NEW YORK (TheStreet) -- The Dow Jones Industrial Average
Today's "Crunching the Numbers" mega-chart below profiles the 30 Dow components, plus three former members that were removed back on Sept. 23, 2013.
Analyzing the New Dow Components
Note that I define my technical terms just after the chart below.
Nike (NKE) ($74.39) already reported their quarterly results on March 20 and beat analysts' earnings per shar estimates by 3 cents, earning 76 cents a share. Their last quarter ended on February 28. Nike joined the Dow 30 on Sept. 23 and since then is up 7.7%, but is down 5.4% year-to-date. The stock has a negative weekly chart profile with its five-week modified moving average at $75.59. Nike is above its 200-day simple moving average at $71.89 with weekly and monthly risky levels at $78.84 and $85.50.
Goldman Sachs (GS) ($165.92) also joined the Dow on Sept. 23. Its share price is up just 3 cents since then. The stock is down 6.4% year-to-date. The stock has a negative weekly chart profile, with its five-week MMA at $166.45. Goldman is above its 200-day SMA at $164.22, which is also a quarterly pivot, with weekly and annual risky levels at $166.49 and $185.25.
Visa (V) ($214.70) also joined the Dow on Sept. 23. Its share price is up 9.6% since then. The stock is down 3.6% year-to-date. The stock has a negative weekly chart profile, with its five-week MMA at $219.09. Visa is above its 200-day SMA at $201.62, with weekly and monthly risky levels at $227.01 and $236.64.
All three new Dow stocks have negative weekly charts and have been totally outperformed by the three companies that were booted from the Dow on Sept. 23.
Analyzing the Dow's Ex-Members
Alcoa (AA) ($13.04) has a gain of 55.3% since leaving the Dow 30, and is up 22.7% year-to-date. Aloca has a positive but overbought weekly chart, with its five-week MMA at $12.01. It traded to a new multiyear intraday high at $13.18 on April 1.
Bank of America (BAC) ($17.34) has a gain of 22.3% since leaving the Dow 30. It is up 11.4% year-to-date. BofA has a neutral weekly chart, with its five-week MMA at $16.95. It traded to a multiyear intraday high at $18.03 on March 21.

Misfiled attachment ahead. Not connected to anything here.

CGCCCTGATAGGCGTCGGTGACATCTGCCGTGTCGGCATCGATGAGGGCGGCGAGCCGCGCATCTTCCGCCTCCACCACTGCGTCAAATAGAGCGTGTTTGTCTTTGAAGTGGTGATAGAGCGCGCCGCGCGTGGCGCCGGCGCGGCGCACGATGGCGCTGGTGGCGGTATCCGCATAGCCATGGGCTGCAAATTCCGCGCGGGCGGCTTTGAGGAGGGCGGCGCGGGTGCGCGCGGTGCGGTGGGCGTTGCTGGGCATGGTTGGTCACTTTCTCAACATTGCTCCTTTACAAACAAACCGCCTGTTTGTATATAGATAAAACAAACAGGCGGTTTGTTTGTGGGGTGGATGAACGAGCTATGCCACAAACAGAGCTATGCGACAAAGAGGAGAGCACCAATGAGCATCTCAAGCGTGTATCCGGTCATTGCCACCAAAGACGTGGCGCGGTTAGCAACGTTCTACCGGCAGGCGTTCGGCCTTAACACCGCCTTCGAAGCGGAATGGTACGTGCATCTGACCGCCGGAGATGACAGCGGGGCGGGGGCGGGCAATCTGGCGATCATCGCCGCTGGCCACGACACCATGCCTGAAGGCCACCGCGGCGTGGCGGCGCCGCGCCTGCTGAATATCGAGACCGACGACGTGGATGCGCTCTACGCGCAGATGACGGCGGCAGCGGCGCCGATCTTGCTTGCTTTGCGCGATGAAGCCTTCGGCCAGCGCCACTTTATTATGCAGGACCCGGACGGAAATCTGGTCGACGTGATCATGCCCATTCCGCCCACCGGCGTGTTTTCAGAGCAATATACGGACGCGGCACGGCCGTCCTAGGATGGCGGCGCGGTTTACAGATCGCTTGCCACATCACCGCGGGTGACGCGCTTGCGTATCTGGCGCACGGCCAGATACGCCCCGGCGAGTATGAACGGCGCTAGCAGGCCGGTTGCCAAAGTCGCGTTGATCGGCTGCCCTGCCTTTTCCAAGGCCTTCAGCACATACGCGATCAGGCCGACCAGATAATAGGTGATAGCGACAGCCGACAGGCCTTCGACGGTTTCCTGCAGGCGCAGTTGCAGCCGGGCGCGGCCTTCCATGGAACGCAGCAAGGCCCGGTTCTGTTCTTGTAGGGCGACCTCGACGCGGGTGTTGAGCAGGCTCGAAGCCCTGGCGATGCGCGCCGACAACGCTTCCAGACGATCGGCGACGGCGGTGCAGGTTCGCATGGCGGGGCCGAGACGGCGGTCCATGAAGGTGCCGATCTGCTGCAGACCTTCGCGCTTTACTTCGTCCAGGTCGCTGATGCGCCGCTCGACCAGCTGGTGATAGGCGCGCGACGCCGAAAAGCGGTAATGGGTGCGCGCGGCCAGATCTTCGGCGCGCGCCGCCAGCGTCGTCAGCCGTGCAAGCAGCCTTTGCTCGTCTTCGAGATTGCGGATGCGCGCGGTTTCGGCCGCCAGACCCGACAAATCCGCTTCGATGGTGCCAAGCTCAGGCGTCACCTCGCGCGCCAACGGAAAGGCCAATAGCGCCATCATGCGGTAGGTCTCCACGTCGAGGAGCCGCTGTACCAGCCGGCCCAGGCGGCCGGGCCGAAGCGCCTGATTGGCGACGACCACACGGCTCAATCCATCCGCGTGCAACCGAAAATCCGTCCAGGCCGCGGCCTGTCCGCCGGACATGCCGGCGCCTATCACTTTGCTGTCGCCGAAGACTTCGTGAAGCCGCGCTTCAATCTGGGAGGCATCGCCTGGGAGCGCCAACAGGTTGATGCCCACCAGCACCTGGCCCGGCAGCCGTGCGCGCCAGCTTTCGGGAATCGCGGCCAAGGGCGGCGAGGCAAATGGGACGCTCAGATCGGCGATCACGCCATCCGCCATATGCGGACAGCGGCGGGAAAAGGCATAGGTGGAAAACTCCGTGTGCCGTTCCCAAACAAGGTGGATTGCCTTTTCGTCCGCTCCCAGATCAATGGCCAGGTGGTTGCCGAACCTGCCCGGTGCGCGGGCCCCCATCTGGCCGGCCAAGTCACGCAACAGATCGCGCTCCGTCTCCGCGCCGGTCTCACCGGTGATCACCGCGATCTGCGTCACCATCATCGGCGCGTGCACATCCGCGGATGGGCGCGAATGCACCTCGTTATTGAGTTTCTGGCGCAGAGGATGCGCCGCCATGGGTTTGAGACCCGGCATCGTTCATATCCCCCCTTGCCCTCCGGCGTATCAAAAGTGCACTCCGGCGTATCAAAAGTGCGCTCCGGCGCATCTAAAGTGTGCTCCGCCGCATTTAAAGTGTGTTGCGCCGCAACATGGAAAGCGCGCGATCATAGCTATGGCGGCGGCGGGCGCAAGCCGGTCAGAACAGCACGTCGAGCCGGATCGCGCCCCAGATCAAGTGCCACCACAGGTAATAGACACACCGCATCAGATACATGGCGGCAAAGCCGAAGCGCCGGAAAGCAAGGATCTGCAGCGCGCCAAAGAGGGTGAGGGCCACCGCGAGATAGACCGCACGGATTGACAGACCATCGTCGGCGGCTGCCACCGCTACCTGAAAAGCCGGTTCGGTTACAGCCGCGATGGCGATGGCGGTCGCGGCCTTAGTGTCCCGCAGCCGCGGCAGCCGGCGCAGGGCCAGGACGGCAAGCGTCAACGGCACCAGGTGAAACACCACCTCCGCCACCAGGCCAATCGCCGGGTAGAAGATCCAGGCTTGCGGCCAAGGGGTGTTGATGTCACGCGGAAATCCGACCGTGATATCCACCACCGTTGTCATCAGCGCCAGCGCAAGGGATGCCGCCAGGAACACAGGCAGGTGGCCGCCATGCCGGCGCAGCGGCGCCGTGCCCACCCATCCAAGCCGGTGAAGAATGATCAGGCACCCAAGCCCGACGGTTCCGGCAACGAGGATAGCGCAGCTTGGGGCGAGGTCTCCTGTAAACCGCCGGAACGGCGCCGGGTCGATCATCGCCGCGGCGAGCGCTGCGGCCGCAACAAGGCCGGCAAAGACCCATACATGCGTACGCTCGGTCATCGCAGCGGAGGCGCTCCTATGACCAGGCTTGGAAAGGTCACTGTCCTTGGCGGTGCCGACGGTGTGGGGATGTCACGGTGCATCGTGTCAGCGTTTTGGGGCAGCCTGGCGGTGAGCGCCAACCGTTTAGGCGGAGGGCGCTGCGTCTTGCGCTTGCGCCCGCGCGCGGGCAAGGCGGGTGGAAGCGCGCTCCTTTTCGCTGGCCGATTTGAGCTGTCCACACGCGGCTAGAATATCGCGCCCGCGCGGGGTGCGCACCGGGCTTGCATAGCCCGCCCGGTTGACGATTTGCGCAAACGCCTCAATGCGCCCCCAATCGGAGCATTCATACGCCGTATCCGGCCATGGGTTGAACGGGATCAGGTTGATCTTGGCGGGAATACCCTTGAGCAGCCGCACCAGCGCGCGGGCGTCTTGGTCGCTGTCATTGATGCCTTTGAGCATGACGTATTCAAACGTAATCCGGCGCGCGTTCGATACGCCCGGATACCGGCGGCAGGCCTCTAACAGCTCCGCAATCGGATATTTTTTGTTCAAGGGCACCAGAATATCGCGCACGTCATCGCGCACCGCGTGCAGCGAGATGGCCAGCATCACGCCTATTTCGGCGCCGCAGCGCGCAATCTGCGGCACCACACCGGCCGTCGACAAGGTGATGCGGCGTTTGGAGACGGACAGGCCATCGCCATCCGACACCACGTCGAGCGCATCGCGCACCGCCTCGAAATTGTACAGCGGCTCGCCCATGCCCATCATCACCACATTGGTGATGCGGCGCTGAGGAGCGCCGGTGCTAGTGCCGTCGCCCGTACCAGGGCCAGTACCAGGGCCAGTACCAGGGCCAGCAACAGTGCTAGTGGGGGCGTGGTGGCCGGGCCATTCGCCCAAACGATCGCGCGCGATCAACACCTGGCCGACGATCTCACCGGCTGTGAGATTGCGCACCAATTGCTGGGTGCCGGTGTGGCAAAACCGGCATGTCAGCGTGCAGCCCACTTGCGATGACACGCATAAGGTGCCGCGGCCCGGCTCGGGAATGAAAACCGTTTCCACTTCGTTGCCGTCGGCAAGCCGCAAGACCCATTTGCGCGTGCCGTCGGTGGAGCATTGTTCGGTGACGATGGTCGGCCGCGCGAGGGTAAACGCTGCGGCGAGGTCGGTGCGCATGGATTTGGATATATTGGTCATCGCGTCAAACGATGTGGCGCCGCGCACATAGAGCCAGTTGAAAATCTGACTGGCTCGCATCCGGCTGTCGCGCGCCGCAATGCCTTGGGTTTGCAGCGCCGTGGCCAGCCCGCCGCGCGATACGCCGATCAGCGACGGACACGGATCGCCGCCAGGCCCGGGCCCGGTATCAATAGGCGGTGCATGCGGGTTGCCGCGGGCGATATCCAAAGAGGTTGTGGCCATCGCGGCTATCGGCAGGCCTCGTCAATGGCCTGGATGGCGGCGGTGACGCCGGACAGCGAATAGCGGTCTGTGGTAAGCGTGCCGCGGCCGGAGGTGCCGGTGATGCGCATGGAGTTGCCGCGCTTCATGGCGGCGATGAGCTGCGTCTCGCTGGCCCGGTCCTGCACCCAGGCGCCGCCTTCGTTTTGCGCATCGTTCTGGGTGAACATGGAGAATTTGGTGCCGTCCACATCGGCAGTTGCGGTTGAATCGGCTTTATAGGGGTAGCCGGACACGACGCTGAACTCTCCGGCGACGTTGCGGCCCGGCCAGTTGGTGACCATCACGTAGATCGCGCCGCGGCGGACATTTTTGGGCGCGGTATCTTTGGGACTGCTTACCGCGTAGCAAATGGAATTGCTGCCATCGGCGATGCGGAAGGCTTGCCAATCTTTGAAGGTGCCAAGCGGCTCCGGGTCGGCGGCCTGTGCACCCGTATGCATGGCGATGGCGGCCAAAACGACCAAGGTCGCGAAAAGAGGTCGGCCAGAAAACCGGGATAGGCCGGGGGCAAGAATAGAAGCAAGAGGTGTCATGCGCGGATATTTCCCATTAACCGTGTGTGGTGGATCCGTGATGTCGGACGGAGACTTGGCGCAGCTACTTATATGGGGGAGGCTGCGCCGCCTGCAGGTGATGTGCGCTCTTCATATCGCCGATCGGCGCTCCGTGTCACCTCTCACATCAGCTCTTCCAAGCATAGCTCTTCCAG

Hewlett-Packard (HPQ) ($33.23) has a gain of 56.9% since leaving the Dow 30, and is up 18.8% year-to-date. Hewlett has a positive but overbought weekly chart, with its five-week MMA at $30.84. It traded to a new multiyear intraday high at $33.45 on April 1, with a semiannual risky level at $36.34.
Crunching the Numbers with Richard Suttmeier: Moving Averages & Stochastics
This table provides the technical status for the stocks profiled in todays report.
There are five columns with moving average titles: Five-Week Modified Moving Average, 21-Day Simple Moving Average, 50-Day Simple Moving Average, 200-Day Simple Moving Average and the 200-Week Simple Moving Average.
The column labeled 12x3x3 Weekly Slow Stochastics shows the pattern on each weekly chart with readings from Oversold, Rising, Overbought, Declining or Flat.
Interpretations: (Stocks below a moving average listed in red are below that moving average.)
Five-Week Modified Moving Average (MMA) is one of two indicators that define whether or not a weekly chart profile is positive, neutral or negative. The other is the status of the 12x3x3 weekly slow stochastic.
A stock with a positive technical rating is above its five-week MMA with rising or overbought stochastics.
A stock with a negative technical rating is below its five-week MMA with declining or oversold stochastics.
A stock with a neutral technical rating has a profile that is not positive or negative.
The 200-Week Simple Moving Average (SMA) is considered a long-term technical support or resistance and as a "reversion to the mean" over a rolling three to five year horizon. (Even Apple declined to its 200-week SMA in June 2013.)
The 21-Day Simple Moving Average is a short-term technical support or resistance used by many hedge fund traders to adjust positions. A stock above its 21-day SMA will likely move higher over a rolling three to five day horizon and vice versa.
The 50-Day Simple Moving Average is also a technical support or resistance used by many strategists and commentators in financial TV.
The 200-Day Simple Moving Average is another technical support or resistance and I consider this level as a shorter-term "reversion to the mean" over a rolling six to 12 month horizon. (Even Apple tested or crossed its 200-day SMA in nine of the last 10 years.)
Crunching the Numbers with Richard Suttmeier: Earnings & Where to Buy and Sell
This table presents the date of earnings and where to buy on weakness and where to sell on strength.
EPS Date is the day the company reports their quarterly results.
EPS Estimate is the earnings per share estimate from Wall Street analysts.
Value Levels, Pivots and Risky Levels are calculated based upon the last nine weekly closes (W), nine monthly closes (M), nine quarterly closes (Q), nine semiannual closes (S) and nine annual closes (A). I have one column for pivots, which is a magnet for the period shown. The columns to the left of the pivots are first and second value levels. The columns to the right of the pivots are first and second risky levels.
Note: Investors who wish to buy a stock should use a good-until-canceled GTC limit order to buy weakness to a value level. Investors who want to sell a stock should use a GTC limit order to sell strength to a risky level.
At the time of publication the author held no positions in any of the stocks mentioned.
This article represents the opinion of a contributor and not necessarily that of TheStreet or its editorial staff